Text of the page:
Version 3.0 of the SOLE Toolkit has been released on the solemodel.org website today.
The toolkit is an integrated spreadsheet workbook that supports implementation a learning design based on the SOLE Model. The SOLE model advocates a holistic approach to learning that encourages designers to recognise that the student spends significant time away from formal learning contexts and that they bring experience and context to any learning situation.
The changes in Version 3.0 reflect a desire to strengthen the student’s use of the toolkit as an advanced organiser. These changes include:
Active Verbs – the terms used to describe the elements of the SOLE Model now uses active verbs to describe each of the elements.
Predicated Workload – the amount of time the designer anticipates students will spend is now charted.
Sequencing activities – the ability to suggest the order in which activities should be tackled.
Completion Record – allow students to record whether an activity has been completed alongside indicating the amount of time was actually spent.
Objectives Met Record – allow students to indicate that they believe they have met the objectives for each individual topic/week.
You can download the toolkit from this website here. As always this work is free to use but as always I would appreciate feedback from users as to changes they make and the usage they make of the work.
I have updated the SOLE Model website with a reflection on some staff development guidance offered by London Metropolitan University on their eMatrix website. They were kind enough to list the SOLE Model as one of four models for conceptualising distance and blended learning. It’s a privilege to be listed alongside Professors Terry Anderson and Randy Garrison’s ‘Community of Inquiry’, Professor Diana Laurillard’s ‘Conversational Framework’ and Professor Gilly Salmon’s ‘5 Step Model’.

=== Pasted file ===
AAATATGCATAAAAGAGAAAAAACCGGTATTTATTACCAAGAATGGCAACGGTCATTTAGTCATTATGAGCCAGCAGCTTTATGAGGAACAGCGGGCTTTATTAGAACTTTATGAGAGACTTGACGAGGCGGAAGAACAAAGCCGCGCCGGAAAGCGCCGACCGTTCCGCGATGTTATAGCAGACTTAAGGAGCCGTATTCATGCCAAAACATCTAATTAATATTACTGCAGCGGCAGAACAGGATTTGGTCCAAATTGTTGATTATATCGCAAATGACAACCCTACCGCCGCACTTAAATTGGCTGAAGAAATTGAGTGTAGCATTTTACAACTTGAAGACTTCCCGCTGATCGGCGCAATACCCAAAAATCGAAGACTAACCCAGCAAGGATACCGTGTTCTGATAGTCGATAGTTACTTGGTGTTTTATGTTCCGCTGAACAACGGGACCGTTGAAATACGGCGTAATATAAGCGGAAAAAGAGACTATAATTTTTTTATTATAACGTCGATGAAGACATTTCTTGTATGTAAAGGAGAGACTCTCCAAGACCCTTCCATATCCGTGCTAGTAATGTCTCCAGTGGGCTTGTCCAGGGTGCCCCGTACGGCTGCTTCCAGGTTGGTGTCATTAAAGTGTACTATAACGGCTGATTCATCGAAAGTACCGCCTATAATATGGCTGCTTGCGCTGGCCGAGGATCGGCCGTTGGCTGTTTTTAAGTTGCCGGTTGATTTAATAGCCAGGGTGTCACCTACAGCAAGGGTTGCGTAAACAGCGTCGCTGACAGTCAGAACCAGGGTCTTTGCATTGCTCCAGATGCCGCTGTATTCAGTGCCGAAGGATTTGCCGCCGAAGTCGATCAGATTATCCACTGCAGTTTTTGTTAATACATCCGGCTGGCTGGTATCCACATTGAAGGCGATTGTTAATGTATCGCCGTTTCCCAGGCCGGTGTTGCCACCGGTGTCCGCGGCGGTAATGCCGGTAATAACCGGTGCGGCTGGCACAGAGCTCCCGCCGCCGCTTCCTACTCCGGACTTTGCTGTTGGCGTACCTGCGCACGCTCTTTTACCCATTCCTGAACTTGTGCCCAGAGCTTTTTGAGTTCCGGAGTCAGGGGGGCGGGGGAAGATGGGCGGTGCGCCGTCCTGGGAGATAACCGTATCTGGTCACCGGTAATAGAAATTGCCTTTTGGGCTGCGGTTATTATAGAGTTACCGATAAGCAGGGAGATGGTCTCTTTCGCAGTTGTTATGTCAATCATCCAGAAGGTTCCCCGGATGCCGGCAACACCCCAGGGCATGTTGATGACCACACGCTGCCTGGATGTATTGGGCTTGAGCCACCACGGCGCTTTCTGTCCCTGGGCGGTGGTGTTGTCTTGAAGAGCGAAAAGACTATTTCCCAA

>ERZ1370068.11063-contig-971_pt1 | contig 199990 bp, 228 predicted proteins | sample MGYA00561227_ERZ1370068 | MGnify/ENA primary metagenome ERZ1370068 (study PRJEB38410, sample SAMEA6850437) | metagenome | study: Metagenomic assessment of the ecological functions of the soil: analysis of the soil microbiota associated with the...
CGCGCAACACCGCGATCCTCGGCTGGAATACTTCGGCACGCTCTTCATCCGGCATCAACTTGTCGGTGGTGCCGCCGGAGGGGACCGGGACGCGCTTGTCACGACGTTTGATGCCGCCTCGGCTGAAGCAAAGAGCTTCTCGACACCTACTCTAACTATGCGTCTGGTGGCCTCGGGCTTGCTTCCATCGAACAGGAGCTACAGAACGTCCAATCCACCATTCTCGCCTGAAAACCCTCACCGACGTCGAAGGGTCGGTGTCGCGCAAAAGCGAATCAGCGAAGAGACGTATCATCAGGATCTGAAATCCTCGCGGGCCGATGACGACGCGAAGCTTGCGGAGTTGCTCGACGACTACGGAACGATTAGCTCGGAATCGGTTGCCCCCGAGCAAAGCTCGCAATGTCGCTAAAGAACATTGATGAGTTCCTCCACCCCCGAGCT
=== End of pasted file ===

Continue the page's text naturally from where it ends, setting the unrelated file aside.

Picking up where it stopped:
“What is clear is that to have a theoretical framework for effective on-line learning design is essential. I may have deviated from Anderson and Garrison’s separation from the social and cognitive processes, and from Salmon’s stress for human socialisation but the SOLE Model does allow for the personal, communitarian and societal dimension to learning. I also differ from Laurillard’s sequenced activity designs that result from the conversational framework into a more ‘freeform’ learning design at the theoretical level but the toolkit development will hopefully include further structural aspects in the near future. Learning and teaching online (distance or ‘blended’) presents unique challenges for teachers and students alike. Personally I advocate transparency to design for the student by sharing the design as an advanced organiser (SOLE Toolkit) in order to express clarity of the learning process (dialogue) and to encourage interaction and feedback leading to enhancement. Whichever way you look at it, it is privilege to find the SOLE Model included in such illustrious company.”